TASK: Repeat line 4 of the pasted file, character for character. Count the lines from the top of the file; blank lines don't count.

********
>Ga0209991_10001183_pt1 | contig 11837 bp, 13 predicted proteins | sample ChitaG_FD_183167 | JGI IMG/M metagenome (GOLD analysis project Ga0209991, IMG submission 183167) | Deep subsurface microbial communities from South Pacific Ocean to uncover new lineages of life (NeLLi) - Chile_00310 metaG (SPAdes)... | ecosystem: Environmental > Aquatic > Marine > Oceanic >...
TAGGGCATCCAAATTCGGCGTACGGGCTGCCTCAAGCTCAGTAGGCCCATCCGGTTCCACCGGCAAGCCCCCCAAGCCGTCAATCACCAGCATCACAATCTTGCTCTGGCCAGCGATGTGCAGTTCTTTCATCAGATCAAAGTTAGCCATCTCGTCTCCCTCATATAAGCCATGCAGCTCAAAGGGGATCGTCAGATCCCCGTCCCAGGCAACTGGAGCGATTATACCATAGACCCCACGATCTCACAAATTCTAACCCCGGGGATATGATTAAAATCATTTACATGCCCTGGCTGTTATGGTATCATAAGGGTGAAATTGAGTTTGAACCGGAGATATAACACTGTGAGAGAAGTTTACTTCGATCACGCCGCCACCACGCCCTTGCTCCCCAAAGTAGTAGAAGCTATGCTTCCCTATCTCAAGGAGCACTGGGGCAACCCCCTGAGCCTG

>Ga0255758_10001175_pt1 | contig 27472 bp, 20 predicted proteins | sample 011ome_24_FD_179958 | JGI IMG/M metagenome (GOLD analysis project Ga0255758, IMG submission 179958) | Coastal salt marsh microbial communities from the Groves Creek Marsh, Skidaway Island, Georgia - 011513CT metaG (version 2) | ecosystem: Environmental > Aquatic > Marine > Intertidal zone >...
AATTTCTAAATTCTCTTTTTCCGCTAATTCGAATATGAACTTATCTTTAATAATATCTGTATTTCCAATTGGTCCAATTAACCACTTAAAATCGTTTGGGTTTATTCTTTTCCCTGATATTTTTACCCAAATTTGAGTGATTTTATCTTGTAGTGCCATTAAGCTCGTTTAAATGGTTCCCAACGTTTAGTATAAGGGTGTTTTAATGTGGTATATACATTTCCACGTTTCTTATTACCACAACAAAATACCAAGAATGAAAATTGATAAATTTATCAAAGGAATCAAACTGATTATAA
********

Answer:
AATTTCTAAATTCTCTTTTTCCGCTAATTCGAATATGAACTTATCTTTAATAATATCTGTATTTCCAATTGGTCCAATTAACCACTTAAAATCGTTTGGGTTTATTCTTTTCCCTGATATTTTTACCCAAATTTGAGTGATTTTATCTTGTAGTGCCATTAAGCTCGTTTAAATGGTTCCCAACGTTTAGTATAAGGGTGTTTTAATGTGGTATATACATTTCCACGTTTCTTATTACCACAACAAAATACCAAGAATGAAAATTGATAAATTTATCAAAGGAATCAAACTGATTATAA